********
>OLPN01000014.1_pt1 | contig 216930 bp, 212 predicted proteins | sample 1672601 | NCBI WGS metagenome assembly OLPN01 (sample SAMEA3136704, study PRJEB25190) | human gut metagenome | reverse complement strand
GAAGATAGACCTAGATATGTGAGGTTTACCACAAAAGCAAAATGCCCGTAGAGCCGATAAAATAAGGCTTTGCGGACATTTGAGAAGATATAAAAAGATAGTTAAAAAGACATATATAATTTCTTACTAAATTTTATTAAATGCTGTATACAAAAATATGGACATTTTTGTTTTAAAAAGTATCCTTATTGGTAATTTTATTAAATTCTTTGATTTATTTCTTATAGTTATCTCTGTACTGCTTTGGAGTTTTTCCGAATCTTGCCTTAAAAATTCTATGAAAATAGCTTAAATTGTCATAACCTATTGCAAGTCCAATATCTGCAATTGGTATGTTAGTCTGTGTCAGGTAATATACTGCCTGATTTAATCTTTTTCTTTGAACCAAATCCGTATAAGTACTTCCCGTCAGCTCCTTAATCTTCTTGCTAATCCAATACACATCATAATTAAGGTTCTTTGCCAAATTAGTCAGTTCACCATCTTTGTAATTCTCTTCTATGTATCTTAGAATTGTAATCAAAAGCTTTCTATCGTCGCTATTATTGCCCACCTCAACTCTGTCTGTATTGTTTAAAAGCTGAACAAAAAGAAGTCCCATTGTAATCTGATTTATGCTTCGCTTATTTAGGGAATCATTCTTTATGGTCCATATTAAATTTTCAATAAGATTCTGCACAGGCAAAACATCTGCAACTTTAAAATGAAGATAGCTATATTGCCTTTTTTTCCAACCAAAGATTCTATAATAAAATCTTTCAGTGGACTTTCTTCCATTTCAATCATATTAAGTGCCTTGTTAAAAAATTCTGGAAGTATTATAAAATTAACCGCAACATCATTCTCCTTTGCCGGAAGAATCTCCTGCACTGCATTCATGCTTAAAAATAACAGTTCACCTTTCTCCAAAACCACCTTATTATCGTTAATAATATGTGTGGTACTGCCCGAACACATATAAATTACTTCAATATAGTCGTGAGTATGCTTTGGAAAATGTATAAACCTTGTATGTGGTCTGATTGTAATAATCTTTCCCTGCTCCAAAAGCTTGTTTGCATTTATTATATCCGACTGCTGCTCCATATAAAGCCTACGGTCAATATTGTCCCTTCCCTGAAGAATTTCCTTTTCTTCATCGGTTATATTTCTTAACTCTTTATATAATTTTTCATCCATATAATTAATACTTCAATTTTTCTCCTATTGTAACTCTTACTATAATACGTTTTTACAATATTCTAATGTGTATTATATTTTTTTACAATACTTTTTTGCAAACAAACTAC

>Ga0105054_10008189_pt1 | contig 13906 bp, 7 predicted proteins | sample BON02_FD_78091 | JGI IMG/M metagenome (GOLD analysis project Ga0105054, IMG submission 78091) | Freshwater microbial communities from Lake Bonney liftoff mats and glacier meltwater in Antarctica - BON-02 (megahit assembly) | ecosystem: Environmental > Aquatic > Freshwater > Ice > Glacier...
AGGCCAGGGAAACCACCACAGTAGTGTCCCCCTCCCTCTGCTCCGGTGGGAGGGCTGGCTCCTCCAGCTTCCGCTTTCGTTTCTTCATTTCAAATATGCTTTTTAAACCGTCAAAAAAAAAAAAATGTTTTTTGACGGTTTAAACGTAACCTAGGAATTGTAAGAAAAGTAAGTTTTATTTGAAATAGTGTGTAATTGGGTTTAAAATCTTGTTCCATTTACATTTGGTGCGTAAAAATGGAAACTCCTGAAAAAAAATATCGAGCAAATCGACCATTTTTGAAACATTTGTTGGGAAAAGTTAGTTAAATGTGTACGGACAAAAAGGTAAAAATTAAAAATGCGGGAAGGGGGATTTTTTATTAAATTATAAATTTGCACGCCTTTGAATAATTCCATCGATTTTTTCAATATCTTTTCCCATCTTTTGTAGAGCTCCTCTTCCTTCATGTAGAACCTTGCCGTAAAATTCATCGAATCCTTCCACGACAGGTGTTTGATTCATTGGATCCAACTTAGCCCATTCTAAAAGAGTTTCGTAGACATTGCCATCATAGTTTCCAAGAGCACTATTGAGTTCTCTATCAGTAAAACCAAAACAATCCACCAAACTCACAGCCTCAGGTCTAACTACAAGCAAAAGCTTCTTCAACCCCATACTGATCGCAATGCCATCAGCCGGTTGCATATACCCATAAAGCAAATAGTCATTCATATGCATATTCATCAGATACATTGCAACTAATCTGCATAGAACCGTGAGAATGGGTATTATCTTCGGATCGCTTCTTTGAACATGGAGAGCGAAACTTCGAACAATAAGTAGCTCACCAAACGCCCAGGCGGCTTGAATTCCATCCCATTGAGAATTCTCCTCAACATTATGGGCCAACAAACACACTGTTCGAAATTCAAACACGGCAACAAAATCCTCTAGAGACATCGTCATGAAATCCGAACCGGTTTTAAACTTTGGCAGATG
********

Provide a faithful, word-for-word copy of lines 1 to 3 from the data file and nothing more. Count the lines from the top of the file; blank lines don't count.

>OLPN01000014.1_pt1 | contig 216930 bp, 212 predicted proteins | sample 1672601 | NCBI WGS metagenome assembly OLPN01 (sample SAMEA3136704, study PRJEB25190) | human gut metagenome | reverse complement strand
GAAGATAGACCTAGATATGTGAGGTTTACCACAAAAGCAAAATGCCCGTAGAGCCGATAAAATAAGGCTTTGCGGACATTTGAGAAGATATAAAAAGATAGTTAAAAAGACATATATAATTTCTTACTAAATTTTATTAAATGCTGTATACAAAAATATGGACATTTTTGTTTTAAAAAGTATCCTTATTGGTAATTTTATTAAATTCTTTGATTTATTTCTTATAGTTATCTCTGTACTGCTTTGGAGTTTTTCCGAATCTTGCCTTAAAAATTCTATGAAAATAGCTTAAATTGTCATAACCTATTGCAAGTCCAATATCTGCAATTGGTATGTTAGTCTGTGTCAGGTAATATACTGCCTGATTTAATCTTTTTCTTTGAACCAAATCCGTATAAGTACTTCCCGTCAGCTCCTTAATCTTCTTGCTAATCCAATACACATCATAATTAAGGTTCTTTGCCAAATTAGTCAGTTCACCATCTTTGTAATTCTCTTCTATGTATCTTAGAATTGTAATCAAAAGCTTTCTATCGTCGCTATTATTGCCCACCTCAACTCTGTCTGTATTGTTTAAAAGCTGAACAAAAAGAAGTCCCATTGTAATCTGATTTATGCTTCGCTTATTTAGGGAATCATTCTTTATGGTCCATATTAAATTTTCAATAAGATTCTGCACAGGCAAAACATCTGCAACTTTAAAATGAAGATAGCTATATTGCCTTTTTTTCCAACCAAAGATTCTATAATAAAATCTTTCAGTGGACTTTCTTCCATTTCAATCATATTAAGTGCCTTGTTAAAAAATTCTGGAAGTATTATAAAATTAACCGCAACATCATTCTCCTTTGCCGGAAGAATCTCCTGCACTGCATTCATGCTTAAAAATAACAGTTCACCTTTCTCCAAAACCACCTTATTATCGTTAATAATATGTGTGGTACTGCCCGAACACATATAAATTACTTCAATATAGTCGTGAGTATGCTTTGGAAAATGTATAAACCTTGTATGTGGTCTGATTGTAATAATCTTTCCCTGCTCCAAAAGCTTGTTTGCATTTATTATATCCGACTGCTGCTCCATATAAAGCCTACGGTCAATATTGTCCCTTCCCTGAAGAATTTCCTTTTCTTCATCGGTTATATTTCTTAACTCTTTATATAATTTTTCATCCATATAATTAATACTTCAATTTTTCTCCTATTGTAACTCTTACTATAATACGTTTTTACAATATTCTAATGTGTATTATATTTTTTTACAATACTTTTTTGCAAACAAACTAC

>Ga0105054_10008189_pt1 | contig 13906 bp, 7 predicted proteins | sample BON02_FD_78091 | JGI IMG/M metagenome (GOLD analysis project Ga0105054, IMG submission 78091) | Freshwater microbial communities from Lake Bonney liftoff mats and glacier meltwater in Antarctica - BON-02 (megahit assembly) | ecosystem: Environmental > Aquatic > Freshwater > Ice > Glacier...